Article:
If Samuel were applying to play as a Filipino-foreigner in the PBA, all he would have to do is present documentation that his mother is a natural-born Filipina who migrated to New Zealand and that would be the end of it.

    Things are not quite that simple in the UAAP, and not always because of what the UAAP rules say or do not say. A lot of times, all it takes is one member-school's representative to raise a shitstorm over a player and suddenly things get messy.

    Samuel also apparently played on one of the FIBA Youth Teams of New Zealand, which was another thing counted against him. How indeed could a Filipino possibly play for another country's national youth team?

    Samuel however can play right away, as an import or as a local, since he has completed the residency requirements of the UAAP, being enrolled in Lasalle the last couple of academic years.

    Samuel will add a lot of quality size and skill to an already imposing Lasalle frontline no matter how he is considered.

    (To be continued)
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  3. How Hard Could It Be

    With the UAAP about to start its 81st season this weekend, Mr Libog's thoughts naturally turned to thoughts of championship.

    "How hard could it be?" He repeated that question probably at least a dozen times over lunch at this new Vietnamese restaurant near where we live.

    (Note to friends: you should all give it a try, its called Ba Noi, inside Kapitolyo, in Pasig, their Pho is truly inspired, and huge, good for two if you have normal appetites.)

    Going back to our conversation, Mr Libog was off on another one of his discussions on basketball common sense.

    "Pare naman, hindi naman imposibleng talunin ng Ateneo ang Lasalle last year. Apat na vetreran starters ang nawala sa Lasalle, apat 'yon ha!," he emphasized.

    "Tapos ang pinalit mo, isang mad bomber na converted point guard, na-dengue pa along the way. 'Yung isa magaling na sana, kaya lang siempre may pagka-bwakaw, tsaka magulo maglaro. Take note, pareho pa silang sophomores, second year lang sa college parehas," he continued.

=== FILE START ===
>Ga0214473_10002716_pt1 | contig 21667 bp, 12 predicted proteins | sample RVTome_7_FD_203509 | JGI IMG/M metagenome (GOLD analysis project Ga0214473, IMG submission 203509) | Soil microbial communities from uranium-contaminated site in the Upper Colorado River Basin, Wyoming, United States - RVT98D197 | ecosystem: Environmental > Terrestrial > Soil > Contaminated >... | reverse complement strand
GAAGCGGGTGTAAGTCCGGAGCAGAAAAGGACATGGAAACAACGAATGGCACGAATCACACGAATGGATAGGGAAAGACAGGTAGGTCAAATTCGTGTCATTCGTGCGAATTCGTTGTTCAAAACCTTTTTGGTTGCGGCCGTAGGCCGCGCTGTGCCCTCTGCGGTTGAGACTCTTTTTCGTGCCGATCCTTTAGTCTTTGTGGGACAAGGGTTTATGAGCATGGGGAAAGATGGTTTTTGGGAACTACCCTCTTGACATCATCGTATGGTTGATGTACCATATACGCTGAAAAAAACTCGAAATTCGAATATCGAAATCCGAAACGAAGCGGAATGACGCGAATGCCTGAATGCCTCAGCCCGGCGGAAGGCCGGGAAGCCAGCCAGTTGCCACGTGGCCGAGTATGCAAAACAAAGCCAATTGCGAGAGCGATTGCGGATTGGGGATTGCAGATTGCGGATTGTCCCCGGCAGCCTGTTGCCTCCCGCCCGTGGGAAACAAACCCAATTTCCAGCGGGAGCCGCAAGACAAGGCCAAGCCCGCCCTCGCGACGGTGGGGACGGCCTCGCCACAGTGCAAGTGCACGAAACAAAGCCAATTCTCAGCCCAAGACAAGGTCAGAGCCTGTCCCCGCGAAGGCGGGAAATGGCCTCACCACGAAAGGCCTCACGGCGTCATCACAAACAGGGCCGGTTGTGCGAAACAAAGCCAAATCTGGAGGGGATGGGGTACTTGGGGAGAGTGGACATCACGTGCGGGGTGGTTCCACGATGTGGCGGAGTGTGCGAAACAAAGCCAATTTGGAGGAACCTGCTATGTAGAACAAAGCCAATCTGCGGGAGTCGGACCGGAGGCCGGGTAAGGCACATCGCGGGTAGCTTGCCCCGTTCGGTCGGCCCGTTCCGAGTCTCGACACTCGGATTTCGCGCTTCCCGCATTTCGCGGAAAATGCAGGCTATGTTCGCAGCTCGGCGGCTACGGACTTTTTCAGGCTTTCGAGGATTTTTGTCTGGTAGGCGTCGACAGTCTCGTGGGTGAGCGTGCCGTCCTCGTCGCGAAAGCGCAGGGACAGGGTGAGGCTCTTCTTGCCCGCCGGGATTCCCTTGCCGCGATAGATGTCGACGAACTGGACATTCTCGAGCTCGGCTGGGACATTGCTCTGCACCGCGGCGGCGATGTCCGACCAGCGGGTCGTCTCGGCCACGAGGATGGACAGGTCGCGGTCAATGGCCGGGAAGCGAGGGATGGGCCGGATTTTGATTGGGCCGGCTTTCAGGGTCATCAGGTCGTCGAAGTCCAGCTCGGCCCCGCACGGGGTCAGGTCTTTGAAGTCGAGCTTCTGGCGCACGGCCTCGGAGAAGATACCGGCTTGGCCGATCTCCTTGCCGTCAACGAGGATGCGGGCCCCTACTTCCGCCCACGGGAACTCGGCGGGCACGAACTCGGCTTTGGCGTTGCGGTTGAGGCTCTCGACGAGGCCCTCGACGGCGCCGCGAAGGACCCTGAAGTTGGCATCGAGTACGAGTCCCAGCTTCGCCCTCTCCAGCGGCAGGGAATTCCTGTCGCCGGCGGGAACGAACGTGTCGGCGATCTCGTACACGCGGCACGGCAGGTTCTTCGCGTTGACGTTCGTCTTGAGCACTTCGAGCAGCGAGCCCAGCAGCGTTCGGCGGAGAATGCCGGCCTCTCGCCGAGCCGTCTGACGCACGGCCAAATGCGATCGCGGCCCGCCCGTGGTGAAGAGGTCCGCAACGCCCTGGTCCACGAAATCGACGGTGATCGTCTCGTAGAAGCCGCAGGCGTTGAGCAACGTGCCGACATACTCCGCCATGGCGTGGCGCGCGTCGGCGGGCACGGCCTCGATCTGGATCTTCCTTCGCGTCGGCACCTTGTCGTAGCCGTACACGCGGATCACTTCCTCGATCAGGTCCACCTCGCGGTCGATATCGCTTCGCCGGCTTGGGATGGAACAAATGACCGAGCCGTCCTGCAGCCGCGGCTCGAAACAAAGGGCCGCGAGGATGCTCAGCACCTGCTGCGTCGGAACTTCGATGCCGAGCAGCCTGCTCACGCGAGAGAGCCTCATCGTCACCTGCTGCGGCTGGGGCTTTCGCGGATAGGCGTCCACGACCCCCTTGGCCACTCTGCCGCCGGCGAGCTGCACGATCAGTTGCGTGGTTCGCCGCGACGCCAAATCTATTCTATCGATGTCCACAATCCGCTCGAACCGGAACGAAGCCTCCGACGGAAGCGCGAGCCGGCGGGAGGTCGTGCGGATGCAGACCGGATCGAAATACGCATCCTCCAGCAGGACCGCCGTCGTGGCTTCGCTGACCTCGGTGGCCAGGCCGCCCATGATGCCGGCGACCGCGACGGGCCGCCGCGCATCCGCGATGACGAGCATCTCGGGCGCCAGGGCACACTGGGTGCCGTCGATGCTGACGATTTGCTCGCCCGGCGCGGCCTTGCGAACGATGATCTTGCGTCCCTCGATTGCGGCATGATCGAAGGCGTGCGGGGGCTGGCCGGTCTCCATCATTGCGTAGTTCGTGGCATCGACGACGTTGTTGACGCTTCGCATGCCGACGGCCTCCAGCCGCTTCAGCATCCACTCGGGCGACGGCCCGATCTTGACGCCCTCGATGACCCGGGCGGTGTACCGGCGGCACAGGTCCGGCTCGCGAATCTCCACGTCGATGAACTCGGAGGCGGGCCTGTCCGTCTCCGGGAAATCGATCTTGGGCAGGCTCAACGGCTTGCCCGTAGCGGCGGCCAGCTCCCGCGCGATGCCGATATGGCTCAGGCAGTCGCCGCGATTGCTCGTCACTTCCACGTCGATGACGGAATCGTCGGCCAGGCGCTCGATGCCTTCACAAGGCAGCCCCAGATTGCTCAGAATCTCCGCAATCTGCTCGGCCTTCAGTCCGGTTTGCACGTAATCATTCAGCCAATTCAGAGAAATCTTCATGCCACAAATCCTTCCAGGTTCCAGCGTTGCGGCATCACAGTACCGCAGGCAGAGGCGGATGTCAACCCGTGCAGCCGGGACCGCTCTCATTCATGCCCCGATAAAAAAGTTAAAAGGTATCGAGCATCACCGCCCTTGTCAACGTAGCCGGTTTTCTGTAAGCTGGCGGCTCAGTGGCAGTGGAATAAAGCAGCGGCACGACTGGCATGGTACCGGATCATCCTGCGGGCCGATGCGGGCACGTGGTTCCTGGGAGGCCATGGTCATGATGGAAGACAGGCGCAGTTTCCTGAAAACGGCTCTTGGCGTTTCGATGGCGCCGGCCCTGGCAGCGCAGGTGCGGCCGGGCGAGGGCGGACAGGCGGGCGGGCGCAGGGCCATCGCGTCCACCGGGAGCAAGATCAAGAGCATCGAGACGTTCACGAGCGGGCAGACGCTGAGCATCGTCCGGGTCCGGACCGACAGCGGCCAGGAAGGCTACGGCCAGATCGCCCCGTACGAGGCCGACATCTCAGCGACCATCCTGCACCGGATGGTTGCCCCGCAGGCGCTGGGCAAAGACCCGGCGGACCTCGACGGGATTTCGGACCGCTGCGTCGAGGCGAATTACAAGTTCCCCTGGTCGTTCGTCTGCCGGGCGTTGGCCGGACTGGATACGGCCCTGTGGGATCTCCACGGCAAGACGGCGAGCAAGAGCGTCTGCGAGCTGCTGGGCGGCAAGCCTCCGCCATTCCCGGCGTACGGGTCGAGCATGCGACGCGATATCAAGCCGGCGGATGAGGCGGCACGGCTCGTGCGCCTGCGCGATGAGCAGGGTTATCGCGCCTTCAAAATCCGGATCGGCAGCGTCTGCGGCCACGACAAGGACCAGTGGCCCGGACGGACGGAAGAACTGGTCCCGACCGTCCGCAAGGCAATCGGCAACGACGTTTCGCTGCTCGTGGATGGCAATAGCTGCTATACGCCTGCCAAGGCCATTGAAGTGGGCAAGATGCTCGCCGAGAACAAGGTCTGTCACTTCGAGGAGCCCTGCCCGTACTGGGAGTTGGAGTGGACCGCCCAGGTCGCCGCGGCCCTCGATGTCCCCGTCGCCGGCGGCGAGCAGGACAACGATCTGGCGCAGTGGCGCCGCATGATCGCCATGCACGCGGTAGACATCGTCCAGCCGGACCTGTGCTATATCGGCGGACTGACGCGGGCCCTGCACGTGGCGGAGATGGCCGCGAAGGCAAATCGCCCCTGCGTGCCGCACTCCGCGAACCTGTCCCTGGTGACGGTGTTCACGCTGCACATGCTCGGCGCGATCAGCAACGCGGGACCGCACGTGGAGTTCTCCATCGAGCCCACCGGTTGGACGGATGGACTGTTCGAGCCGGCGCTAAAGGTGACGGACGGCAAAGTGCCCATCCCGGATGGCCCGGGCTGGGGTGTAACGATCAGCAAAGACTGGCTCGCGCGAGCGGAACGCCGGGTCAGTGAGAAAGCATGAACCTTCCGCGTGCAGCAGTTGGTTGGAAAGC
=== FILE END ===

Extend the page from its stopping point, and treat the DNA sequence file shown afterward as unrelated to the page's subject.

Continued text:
I reminded him that they still had arguably the best player ever to set foot on a UAAP court in maybe the last 20 years, the incomparable Benoit Mbala. Plus they also had a veteran transferee in 6-5 slam dunk champion Leonard Santillan, and veteran 6-5 Fil-American Abu Tratter. Heck, they even had Kib Montalbo, Andrei Caracut, Jollo Go, and 6-8 Justin (I am not spelling that with an "e" at the end because that is the feminine spelling and I don't care what it says on his birth certificate) Baltazar.

    "Sino ba point guard dun? Sino may hawak nung bola parati? Nakakarating ba kay Mbala?" he rattled off.

    "Tsaka, pare naman, may nakita ka bang galaw o pukol ni Mbala? Naalala mo ba si Orlando Johnson o kaya si Justin Brownlee sa laro ni Mbala? Hindi 'di ba? Sabi ko naman sa iyo wala naman talaga siyang pukol, matigas ang kamay, kita mo naman sa freethrows niya. Hindi din naman siya tipong kamador na may pullup or may tres gaya nina Johnson at Brownlee," he continued.

    Still, said I, Mbala is a heck of a player, and since this is only college ball, that makes him a titan on the court, plus as much as Mr Libog may have ripped into Mbala's teammates, no one would ever dispute there are probably more PBA players on Lasalle last year than the Ateneo did.

    I further reminded him that he himself made a pre-Season 80 prediction that Lasalle would repeat as champions, due largely, I reminded him further still, to, in his words, "Mbala wala talagang katapat."

    It was in fact the first time he said, "How hard could it be?" And indeed how hard could it be to win when you have a 6-6 titan on your side.

    "You remember I keep telling you how in the US NCAA it is normally the teams that do not have an NBA lottery prospect that wins the national championship?" he said.

    "I'm talking about teams like Villanova, UConn, etc. In the last 10 years, only the Kentucky team of Anthony Davis had a 1-done lottery prospect and won the national title, all the rest are mostly veteran teams," he explained.